Wisconsin’s annual deer hunting season begins Saturday. It’s almost unbelievable to me that there was a time I actually enjoyed getting out of bed at 4:30am; gulping down a quick breakfast and piling into the car with five other guys to drive into the woods where there was an oak ridge ¼ mile long with swamp on three sides. We’d stumble along the ridge in the dark; each of us stopping at his favorite spot. Then we’d sit there in the pre-dawn darkness freezing our butts off waiting for that first little bit of light when each of us was positive the biggest buck in the forest would be standing in front of him. On an average day we’d be lucky to see a squirrel.

In those days we all wore plaid wool hunting clothing. It wasn’t until some years later that “blaze” was mandated. I remember feeling foolish buying let alone putting on that clown costume. Now during deer season every patch of woods in Wisconsin looks like it’s alive with radioactive popsicles. I enjoy remembering those times, but nothing could entice me to do that again. I wonder if the other guys feel the same. Two of them are dead and I lost touch with the others. It’s funny how that happens. I wonder what a person would think or feel or do differently if we knew we were doing some activity or saying goodbye to somebody for the last time.

There’s a guy named Victor here in Chiclayo who offered to take me wild burro hunting. He says all we do is drive into the desert and wait for the burros to show up. Maribel says he’s kidding me, but I’ll tell you what; the thought of hunting again without blaze orange clothing, knee deep snow and freezing temperatures is very appealing. If 40 years ago while playing poker at night in the deer camp one of the guys would have said someday I’d be hunting wild burros in a Peruvian desert, everyone would have laughed at the prospect of something so absurd. What a strange world.


Tuesday, November 17, 2009

Visiting Cabo Blanco

Of all the places I’ve been and things I’ve done since arriving in Peru, an afternoon visit to the town of Cabo Blanco stands out most in my mind. It’s a tiny, one-road town sandwiched on a thin strip of land between the Pacific Ocean and towering bluffs. To reach the town you need to get off the bus (Eppo) at El Alto - another small town located on the Pan American highway. At the bus station ask anyone for directions to the transportation area to Cabo Blanco. You’ll be directed to a small non-descript park where several (if you’re lucky) small pickup trucks are parked. Maribel, Brian and I were fortunate enough to get a ride in the cab section of a newer truck. It was a different story on the return trip. It’s only a short distance from El Alto to Cabo Blanco but the trip seems to take forever because the route involves slowly ascending a mountain and then slowly descending into the town, and all the while the truck is swaying from side to side.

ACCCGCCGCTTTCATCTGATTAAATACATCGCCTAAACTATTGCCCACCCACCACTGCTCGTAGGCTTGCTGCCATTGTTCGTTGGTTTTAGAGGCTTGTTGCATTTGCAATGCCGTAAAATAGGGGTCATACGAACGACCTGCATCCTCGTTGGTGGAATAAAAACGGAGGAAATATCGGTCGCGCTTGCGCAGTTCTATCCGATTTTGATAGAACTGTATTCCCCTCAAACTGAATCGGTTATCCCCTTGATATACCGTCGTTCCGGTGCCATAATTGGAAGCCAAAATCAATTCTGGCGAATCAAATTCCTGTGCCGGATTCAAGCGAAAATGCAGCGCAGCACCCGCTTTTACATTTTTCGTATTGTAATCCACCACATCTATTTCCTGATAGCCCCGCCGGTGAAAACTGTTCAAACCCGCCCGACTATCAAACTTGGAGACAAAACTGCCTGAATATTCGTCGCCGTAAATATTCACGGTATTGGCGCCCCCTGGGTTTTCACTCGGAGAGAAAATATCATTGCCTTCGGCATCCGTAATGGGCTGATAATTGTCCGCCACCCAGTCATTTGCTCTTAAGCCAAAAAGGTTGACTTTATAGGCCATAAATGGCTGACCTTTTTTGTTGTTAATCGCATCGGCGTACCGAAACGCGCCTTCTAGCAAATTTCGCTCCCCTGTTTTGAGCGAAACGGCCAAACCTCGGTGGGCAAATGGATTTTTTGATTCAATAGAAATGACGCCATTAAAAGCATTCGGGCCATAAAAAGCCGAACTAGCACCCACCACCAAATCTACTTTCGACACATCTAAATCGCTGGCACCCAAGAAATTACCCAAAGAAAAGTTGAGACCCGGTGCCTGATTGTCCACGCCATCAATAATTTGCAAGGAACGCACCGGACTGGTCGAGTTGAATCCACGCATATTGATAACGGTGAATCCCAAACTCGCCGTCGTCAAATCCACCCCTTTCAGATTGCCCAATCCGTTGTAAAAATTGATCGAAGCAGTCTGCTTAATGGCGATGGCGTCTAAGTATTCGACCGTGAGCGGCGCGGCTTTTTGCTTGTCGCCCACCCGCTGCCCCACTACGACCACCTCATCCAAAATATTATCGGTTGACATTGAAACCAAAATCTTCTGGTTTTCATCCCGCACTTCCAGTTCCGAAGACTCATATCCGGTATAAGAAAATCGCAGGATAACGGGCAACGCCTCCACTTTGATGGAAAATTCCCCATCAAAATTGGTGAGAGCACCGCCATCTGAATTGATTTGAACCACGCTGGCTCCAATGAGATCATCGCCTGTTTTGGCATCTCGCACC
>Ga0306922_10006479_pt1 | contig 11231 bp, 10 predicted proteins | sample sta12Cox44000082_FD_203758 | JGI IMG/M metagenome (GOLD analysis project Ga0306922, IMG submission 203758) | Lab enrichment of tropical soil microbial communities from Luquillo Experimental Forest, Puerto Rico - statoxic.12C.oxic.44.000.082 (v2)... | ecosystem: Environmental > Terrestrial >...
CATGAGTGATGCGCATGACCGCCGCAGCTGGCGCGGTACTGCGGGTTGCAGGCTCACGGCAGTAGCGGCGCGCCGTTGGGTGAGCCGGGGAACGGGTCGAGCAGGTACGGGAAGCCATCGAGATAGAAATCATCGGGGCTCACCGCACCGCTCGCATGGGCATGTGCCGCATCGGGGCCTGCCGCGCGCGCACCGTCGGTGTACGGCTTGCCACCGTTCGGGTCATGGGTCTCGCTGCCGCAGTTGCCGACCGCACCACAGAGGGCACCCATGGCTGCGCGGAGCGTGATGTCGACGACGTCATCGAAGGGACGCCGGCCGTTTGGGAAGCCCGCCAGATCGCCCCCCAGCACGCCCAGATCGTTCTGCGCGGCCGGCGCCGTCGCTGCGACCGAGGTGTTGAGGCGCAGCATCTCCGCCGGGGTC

The Cabo Blanco Fishing Club is probably the most noteworthy feature of the town, though it’s actually isolated about two miles to the south. In its heyday many celebrities frequented the club/lodge primarily to fish for giant Marlins that were located near to shore in those days. Today the club is deserted and in poor repair. The attraction for me was that the writer Ernest Hemingway stayed there in the 1950s.

Hemingway always stayed in room no. 5 which is the room lower left in this photo. The club has a colorful history, but because so much information exists about it on the internet I won’t go into it here, other than to say for me it was a personal thrill to stand in the same room where Hemingway stood.